Monday, January 25, 2010

Doctors and EE

Emotional expressivesness is also practiced by doctors. To be alive and to be human is to be somewhere on the scale of low to high emotional expressiveness. Doctors do not yell at their patients, yet if high EE can encompasses pity and negativity, then how the doctor interrelates with the patient is also a factor in patient outcomes.

How much training do physicians receive in this area? My guess is it's very low. When Chris was first hospitalized, I was not able to visit him for a couple of weeks and during that period I spoke with his doctor over the phone. She said, and I quote, "Well, he's not one of our sickest patients..." She made it clear without being very clear that he was indeed very sick. Now, what was I supposed to make of a remark like that? It struck fear into my heart. I had no background in the illness. It sounded like a death sentence to me. It too, was expressed emotion.

When I finally got to meet the crew at the hospital, they were not upbeat at all. They were factual, I would say, in that they were using the terminology that they had learned in medical school, but this does not come across well with laypeople like me and in fact, it seems very clinical and scary. I needed reassurance that Chris was going through a rough period but that he would be expected to emerge from this intact and probably even stronger. I did not want talk of diminished expectations. I needed help being strong. I wasn't getting that message from the hospital environment.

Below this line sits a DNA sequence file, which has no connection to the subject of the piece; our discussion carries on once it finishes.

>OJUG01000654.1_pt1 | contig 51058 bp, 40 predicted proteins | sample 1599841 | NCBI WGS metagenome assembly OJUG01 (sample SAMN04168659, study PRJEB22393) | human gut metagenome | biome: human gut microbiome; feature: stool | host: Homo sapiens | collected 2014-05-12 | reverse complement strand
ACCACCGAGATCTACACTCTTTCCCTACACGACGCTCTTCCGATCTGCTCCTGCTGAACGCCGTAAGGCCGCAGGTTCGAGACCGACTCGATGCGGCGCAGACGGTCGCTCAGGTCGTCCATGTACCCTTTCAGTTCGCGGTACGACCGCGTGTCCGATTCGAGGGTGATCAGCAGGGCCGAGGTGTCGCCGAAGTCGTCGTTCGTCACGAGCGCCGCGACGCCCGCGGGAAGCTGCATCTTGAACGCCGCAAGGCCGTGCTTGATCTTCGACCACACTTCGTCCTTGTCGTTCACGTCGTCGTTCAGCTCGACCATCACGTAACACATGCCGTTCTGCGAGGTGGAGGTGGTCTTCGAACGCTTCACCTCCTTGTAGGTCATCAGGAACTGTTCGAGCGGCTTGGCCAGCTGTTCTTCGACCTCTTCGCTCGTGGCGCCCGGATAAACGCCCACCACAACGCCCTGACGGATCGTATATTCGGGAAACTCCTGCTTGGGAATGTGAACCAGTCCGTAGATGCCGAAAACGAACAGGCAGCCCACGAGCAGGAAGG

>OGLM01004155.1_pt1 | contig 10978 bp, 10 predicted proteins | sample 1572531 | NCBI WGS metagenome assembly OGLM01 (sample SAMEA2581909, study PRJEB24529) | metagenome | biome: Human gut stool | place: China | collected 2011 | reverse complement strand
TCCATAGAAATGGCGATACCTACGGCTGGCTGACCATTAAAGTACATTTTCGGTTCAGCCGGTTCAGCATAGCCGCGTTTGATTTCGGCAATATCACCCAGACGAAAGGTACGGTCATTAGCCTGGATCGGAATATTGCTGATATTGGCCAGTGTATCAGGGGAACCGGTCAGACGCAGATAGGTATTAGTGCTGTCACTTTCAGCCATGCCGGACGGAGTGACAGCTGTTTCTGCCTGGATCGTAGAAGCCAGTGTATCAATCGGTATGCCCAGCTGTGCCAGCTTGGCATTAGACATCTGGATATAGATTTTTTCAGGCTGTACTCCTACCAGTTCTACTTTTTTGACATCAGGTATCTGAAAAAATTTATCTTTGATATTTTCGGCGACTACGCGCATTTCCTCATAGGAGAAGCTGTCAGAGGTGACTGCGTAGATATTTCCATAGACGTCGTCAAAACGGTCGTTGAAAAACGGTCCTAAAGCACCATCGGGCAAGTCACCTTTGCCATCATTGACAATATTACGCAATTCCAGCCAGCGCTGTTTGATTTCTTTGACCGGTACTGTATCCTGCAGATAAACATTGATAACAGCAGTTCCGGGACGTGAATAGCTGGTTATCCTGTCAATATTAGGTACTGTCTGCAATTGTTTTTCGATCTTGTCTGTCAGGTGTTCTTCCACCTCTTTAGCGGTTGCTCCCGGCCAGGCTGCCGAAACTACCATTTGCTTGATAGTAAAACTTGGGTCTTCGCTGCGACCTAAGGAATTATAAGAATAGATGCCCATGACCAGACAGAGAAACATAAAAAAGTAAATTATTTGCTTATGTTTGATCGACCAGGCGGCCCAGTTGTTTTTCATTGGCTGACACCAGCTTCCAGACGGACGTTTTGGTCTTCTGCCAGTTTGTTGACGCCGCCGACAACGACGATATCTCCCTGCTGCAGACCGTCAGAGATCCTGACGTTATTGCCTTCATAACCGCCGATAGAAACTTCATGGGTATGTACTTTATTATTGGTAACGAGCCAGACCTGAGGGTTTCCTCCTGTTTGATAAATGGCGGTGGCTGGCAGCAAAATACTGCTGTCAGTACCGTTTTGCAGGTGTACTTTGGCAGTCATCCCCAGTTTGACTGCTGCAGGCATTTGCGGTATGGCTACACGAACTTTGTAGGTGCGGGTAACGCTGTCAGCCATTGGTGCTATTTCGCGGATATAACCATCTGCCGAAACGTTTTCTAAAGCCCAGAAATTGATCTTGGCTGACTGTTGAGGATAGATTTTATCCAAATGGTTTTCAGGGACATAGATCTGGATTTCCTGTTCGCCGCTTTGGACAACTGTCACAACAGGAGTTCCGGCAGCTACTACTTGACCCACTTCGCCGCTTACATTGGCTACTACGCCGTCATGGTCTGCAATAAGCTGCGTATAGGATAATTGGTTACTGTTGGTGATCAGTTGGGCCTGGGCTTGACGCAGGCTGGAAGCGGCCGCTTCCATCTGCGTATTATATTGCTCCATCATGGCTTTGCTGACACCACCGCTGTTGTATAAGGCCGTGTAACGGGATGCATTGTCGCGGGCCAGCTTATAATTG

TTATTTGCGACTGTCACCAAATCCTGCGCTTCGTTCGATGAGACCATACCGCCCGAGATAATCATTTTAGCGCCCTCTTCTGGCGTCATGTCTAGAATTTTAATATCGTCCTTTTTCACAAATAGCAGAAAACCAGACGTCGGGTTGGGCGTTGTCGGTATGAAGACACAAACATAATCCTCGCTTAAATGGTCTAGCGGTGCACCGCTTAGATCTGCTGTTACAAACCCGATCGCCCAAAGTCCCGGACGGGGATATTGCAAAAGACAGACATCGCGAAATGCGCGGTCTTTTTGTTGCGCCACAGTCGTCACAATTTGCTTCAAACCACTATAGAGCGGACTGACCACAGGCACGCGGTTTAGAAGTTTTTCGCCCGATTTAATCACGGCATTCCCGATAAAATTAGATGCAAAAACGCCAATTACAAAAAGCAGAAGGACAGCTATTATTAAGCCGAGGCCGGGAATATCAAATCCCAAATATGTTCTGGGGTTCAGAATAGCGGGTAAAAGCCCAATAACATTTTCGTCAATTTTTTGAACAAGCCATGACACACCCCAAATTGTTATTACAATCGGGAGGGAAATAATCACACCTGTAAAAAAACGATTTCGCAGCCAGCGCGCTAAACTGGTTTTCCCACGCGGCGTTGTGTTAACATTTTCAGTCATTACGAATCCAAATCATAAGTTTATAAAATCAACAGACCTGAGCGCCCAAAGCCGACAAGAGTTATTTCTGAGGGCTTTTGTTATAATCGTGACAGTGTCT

The whole hospital scenario is of dimished expectations, unfortunately. This is expressed emotion. It is a mood, it is art therapy class, it is drab surroundings, it is doctors telling parents and patients that they have a lifelong illness that can only be managed by meds. When they speak about hope, they don't seem to have a clear view of a happy outcome. They don't follow their patients long enough to know that there are many happy futures out there.

Most of the doctors in institutions that we have come into contact with are young and in their thirties. What they know about mental illness they were taught in medical school. What they have been taught in medical school can have a tremendous impact on the experiences of people on the ground. They cut off patient hopes for recovery early on through their own lack of experience and their medical school belief that the brain is damaged. This is expressed emotion that negatively impacts the patient and the family.

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